The Venezuelan opposition managed to galvanize thousands of supporters on Thursday to join in a march in Caracas calling for the National Electoral Council (CNE) to fast-track procedures needed to set up a recall referendum against President Nicolás Maduro. CNE’s slow-moving bureaucracy was the main pretext for the protest but the reasons demonstrators filled three large avenues in the capital go beyond that immediate cause. The opposition channeled the country’s frustration with high inflation and chronic food shortages, which remain insurmountable challenges for the Bolivarian regime.
The majority of Venezuelans voted for the opposition in the December 6, 2015 parliamentary elections thus giving it full control of the National Assembly. Their massive participation in the march on Thursday confirmed their support and the collapse of what once seemed like an invincible titan, the self-proclaimed Bolivarian Revolution. The administration’s insistence on blocking the recall referendum to determine whether the Maduro government should remain in power seems to have given demonstrators the strength to overcome obstacles along the way and the fear that the regime’s loudest spokespeople tried to spread.
The administration attempted to block people from joining the march by placing military roadblocks at the entrance routes to the city and barriers across express highways and by shutting down metro service. Still, it was only a partial victory judging by images published by news agencies and photos shared on social media. A privately-held TV station defied the government threat to suspend its licenses by interrupting its regular morning lineup —variety and self-help shows— to deliver updates on the march.
Pro-government demonstrators gathered along Avenida Bolívar to show their loyalty
Some people who were traveling to the capital managed to overcome all obstacles on the road but others, according to Democratic Unity Roundtable (MUD), the opposition coalition that organized the march, were mugged on buses while stuck in traffic. MUD also reported lootings of businesses in the central city of Aragua.
Meanwhile, pro-government demonstrators gathered along Avenida Bolívar to show their loyalty to President Maduro. Corporación Venezolana de Televisión (VTV), the regime’s official TV station, showed close-ups and avoided those panoramic takes it used during massive gatherings held by the late Hugo Chávez. The deep economic crisis seems to have discouraged some chavista supporters from joining the pro-government rally.
Both groups swelled and finally culminated around 2pm local time (8pm Madrid time). The opposition read a statement that included a list of its complaints. First, leaders called for an 8pm cacerolazo, a protest where participants bang on pots and pans. The opposition also plans to show up at all CNE offices on Wednesday, September 7, to pressure the institution to announce a date for the second phase of the referendum process. And marches are scheduled to take place on September 14, a day after CNE is expected to announce the deadline for the opposition to collect the signatures of 20 percent of the electorate, thus validating the petition for referendum. And, after the recall vote, which could take place in the last week of October, MUD leaders say they will hold another march to call for “immediate implementation.”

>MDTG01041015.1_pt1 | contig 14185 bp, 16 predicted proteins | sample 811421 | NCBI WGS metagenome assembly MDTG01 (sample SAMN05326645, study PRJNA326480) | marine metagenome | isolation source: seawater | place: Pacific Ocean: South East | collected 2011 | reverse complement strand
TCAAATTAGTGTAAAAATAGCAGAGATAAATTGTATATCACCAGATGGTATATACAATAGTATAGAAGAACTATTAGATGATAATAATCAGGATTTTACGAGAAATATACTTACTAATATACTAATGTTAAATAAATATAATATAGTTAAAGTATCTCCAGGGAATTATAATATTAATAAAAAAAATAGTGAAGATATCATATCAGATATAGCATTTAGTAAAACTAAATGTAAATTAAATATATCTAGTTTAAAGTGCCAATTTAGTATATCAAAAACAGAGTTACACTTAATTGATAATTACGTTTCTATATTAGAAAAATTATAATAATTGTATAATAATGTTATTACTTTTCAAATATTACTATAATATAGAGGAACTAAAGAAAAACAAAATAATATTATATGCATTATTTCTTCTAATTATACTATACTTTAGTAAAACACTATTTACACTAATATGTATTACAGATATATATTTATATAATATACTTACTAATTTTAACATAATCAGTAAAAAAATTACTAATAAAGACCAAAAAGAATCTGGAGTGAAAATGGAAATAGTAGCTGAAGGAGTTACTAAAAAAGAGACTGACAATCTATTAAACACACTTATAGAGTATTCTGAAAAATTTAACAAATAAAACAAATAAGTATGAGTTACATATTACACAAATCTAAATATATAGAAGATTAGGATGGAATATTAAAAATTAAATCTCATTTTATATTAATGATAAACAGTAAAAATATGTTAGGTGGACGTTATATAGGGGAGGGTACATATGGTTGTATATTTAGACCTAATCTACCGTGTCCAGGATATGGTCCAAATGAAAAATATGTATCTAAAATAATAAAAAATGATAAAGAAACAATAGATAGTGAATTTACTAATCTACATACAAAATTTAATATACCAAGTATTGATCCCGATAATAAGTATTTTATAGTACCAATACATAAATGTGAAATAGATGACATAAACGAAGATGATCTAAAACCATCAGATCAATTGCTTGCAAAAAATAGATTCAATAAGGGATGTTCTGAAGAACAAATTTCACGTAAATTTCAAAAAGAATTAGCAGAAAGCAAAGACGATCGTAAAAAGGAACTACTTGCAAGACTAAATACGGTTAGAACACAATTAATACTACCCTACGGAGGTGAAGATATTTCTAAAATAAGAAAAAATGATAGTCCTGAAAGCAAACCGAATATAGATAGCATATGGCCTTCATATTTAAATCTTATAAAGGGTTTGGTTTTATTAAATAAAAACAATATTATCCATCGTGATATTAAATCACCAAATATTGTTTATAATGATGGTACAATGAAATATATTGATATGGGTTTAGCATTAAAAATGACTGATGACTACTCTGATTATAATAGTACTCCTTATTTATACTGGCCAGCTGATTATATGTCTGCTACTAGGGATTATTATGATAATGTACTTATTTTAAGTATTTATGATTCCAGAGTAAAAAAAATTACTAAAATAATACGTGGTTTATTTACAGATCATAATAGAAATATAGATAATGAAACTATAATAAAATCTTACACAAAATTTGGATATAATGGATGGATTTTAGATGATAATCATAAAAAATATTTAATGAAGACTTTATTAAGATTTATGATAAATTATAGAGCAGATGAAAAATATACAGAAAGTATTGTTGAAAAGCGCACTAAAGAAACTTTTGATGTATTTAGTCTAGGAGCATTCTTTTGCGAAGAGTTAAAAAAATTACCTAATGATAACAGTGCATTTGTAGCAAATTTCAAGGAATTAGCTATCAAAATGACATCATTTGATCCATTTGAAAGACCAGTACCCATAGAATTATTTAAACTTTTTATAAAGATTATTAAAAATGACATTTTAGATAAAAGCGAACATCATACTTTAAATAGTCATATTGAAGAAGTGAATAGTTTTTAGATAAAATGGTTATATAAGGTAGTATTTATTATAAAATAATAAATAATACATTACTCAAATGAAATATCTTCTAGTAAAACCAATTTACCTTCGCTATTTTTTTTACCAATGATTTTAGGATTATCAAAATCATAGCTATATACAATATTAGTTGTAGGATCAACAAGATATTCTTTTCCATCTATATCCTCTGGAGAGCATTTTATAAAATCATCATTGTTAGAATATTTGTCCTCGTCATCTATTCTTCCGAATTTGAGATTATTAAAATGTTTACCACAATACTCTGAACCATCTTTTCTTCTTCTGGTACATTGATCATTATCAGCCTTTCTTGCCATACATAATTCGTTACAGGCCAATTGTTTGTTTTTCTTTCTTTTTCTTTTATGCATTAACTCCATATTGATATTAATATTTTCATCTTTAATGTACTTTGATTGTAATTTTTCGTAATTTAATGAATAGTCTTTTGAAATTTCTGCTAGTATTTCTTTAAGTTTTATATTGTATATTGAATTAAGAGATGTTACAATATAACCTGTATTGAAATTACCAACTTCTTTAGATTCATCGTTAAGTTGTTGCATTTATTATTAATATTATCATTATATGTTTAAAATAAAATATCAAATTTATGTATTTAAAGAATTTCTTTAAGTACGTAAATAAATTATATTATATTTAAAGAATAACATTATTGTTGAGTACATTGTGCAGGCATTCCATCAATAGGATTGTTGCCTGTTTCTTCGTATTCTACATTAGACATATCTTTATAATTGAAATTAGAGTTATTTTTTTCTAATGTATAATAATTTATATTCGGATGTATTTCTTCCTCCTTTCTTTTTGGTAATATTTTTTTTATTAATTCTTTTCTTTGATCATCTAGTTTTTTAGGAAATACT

The administration attempted to block people from joining the march by placing military roadblocks at the entrance routes to the city
Time is running out. If the referendum takes place after January 10, 2017, a Chavista vice president will replace Maduro for the rest of his term. If the vote takes place before and the opposition wins more votes than Maduro did during the last presidential election, Venezuela will hold new presidential elections.
President Nicolás Maduro showed up on Avenida Bolívar around 1pm and delivered a speech to say: “The coup d’état by the fascist right has failed.” The Venezuelan head of state estimated that no more than 30,000 citizens had joined the march. He also reminded the crowded of the pro-government rally for “The Taking of Caracas.” “I have a decree ready to strip senior officials of their immunity, especially members of parliament,” he added.
A Fujimori-style threat that would make the opposition and the international community consider other alternatives. At this critical time, the president seems willing to do anything to avoid the fall of the chavista republic.
During his remarks, Maduro breathed hope into the speech by invoking the spirit of the late Hugo Chávez by speaking in a blunt military style. Wearing a red jacket, the president seemed to be addressing his core group of supporters as he insulted Henry Ramos Allup, the president of the National Assembly, while trying to act content and nonchalant.
And, at some point during his appearance, he kissed former parliament president Diosdado Cabello on his bald pate and argued that the pro-government rally was a victory for the administration. “Those who threatened to attack Caracas ended up in the east. We are at the very center. The people are at the center of the city” he said. “And so I proclaim, they have failed. It is the victory of the people, of the revolution.”
English version by Dyane Jean-François.